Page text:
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simulate

[verb sim-yuh-leyt; adjective sim-yuh-lit, -leyt]
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verb (used with object), sim·u·lat·ed, sim·u·lat·ing.
  1. to create a simulation, likeness, or model of (a situation, system, or the like): to simulate crisis conditions.
  2. to make a pretense of; feign: to simulate knowledge.
  3. to assume or have the appearance or characteristics of: He simulated the manners of the rich.
adjective
  1. Archaic. simulated.

Origin of simulate

1400–50; late Middle English (adj.) < Latin simulātus (past participle of simulāre), equivalent to simul- (variant of simil-, base of similis similar) + -ātus -ate1
Related formssim·u·la·tive, sim·u·la·to·ry [sim-yuh-luh-tawr-ee, -tohr-ee] /ˈsɪm yə ləˌtɔr i, -ˌtoʊr i/, adjectivesim·u·la·tive·ly, adverbnon·sim·u·late, adjectivenon·sim·u·la·tive, adjectiveun·sim·u·lat·ed, adjectiveun·sim·u·lat·ing, adjectiveun·sim·u·la·tive, adjectivewell-sim·u·lat·ed, adjective

Synonyms

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2. pretend, counterfeit. 3. affect.
Dictionary.com Unabridged Based on the Random House Unabridged Dictionary, © Random House, Inc. 2018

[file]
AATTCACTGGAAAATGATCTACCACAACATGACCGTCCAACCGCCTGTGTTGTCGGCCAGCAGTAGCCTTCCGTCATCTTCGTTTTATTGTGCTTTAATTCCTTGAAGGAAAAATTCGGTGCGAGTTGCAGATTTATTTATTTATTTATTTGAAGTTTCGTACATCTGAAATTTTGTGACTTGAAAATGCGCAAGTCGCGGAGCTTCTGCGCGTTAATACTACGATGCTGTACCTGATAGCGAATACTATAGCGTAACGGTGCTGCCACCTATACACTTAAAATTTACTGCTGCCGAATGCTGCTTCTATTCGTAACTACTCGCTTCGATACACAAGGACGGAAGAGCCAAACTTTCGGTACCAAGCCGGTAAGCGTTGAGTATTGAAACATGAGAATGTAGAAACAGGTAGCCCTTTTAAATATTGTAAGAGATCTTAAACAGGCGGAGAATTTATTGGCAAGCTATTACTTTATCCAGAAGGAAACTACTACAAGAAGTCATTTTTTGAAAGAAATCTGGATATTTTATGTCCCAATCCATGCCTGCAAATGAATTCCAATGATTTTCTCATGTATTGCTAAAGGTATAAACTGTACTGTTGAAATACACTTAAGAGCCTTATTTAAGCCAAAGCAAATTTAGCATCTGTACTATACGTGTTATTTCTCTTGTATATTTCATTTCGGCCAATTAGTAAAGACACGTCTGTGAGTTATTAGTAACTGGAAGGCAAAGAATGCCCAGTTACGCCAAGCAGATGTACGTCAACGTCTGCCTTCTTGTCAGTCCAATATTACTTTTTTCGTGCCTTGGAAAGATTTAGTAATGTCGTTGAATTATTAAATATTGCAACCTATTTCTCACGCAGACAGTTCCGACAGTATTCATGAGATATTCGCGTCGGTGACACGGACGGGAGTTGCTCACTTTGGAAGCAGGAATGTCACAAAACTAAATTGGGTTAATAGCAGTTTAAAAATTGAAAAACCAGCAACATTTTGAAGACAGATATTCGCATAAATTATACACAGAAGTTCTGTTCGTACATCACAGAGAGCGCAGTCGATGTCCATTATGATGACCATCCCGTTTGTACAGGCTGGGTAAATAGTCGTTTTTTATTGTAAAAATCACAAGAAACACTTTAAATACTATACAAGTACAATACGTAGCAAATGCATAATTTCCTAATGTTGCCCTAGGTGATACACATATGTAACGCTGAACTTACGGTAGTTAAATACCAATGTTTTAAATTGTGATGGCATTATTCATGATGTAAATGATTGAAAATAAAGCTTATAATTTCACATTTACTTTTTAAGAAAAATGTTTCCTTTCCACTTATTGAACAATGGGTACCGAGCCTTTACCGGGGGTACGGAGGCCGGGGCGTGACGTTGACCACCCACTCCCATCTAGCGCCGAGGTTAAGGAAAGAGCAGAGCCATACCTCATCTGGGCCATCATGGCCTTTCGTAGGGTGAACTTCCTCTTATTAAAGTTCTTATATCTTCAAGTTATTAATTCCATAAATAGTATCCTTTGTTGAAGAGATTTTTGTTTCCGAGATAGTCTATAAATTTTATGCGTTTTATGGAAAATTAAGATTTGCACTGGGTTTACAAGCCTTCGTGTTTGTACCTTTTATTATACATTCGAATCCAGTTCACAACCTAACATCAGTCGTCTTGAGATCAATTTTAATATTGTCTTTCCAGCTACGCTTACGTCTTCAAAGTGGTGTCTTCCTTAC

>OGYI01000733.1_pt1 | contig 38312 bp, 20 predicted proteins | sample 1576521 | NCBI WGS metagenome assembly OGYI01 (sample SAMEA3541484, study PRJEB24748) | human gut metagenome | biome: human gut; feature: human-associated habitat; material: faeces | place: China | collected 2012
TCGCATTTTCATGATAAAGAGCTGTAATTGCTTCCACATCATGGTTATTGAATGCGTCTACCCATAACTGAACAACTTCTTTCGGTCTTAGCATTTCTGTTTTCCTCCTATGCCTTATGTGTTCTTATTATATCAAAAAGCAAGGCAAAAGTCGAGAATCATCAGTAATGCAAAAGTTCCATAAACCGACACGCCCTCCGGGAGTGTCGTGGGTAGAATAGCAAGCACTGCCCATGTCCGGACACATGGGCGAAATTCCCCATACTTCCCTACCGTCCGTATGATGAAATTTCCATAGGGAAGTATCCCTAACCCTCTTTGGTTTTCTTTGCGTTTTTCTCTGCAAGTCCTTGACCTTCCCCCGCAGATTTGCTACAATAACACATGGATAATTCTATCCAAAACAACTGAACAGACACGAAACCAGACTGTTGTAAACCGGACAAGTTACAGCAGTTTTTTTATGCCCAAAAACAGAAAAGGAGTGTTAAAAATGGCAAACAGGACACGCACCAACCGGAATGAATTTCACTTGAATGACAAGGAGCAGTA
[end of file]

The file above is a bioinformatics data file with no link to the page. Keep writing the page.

Examples from the Web for unsimulated

Contemporary Examples

Historical Examples

  • Then at the sight of his pale and harassed face she recoiled in evident and unsimulated surprise.

    The Silver Butterfly

    Mrs. Wilson Woodrow


British Dictionary definitions for unsimulated

simulate

verb (ˈsɪmjʊˌleɪt) (tr)
  1. to make a pretence of; feignto simulate anxiety
  2. to reproduce the conditions of (a situation, etc), as in carrying out an experimentto simulate weightlessness
  3. to assume or have the appearance of; imitate
adjective (ˈsɪmjʊlɪt, -ˌleɪt)
  1. archaic assumed or simulated
Derived Formssimulative, adjectivesimulatively, adverb

Word Origin

C17: from Latin simulāre to copy, from similis like
Collins English Dictionary - Complete & Unabridged 2012 Digital Edition © William Collins Sons & Co. Ltd. 1979, 1986 © HarperCollins Publishers 1998, 2000, 2003, 2005, 2006, 2007, 2009, 2012

Word Origin and History for unsimulated

simulate

v.

1620s, "feign, pretend, assume falsely" (implied in simulated), back-formation from simulation or else from Latin simulatus, past participle of simulare "to make like, imitate, copy." Meaning "to use a model to imitate certain conditions for purposes of study or training" is from 1947. Related: Simulating.

Online Etymology Dictionary, © 2010 Douglas Harper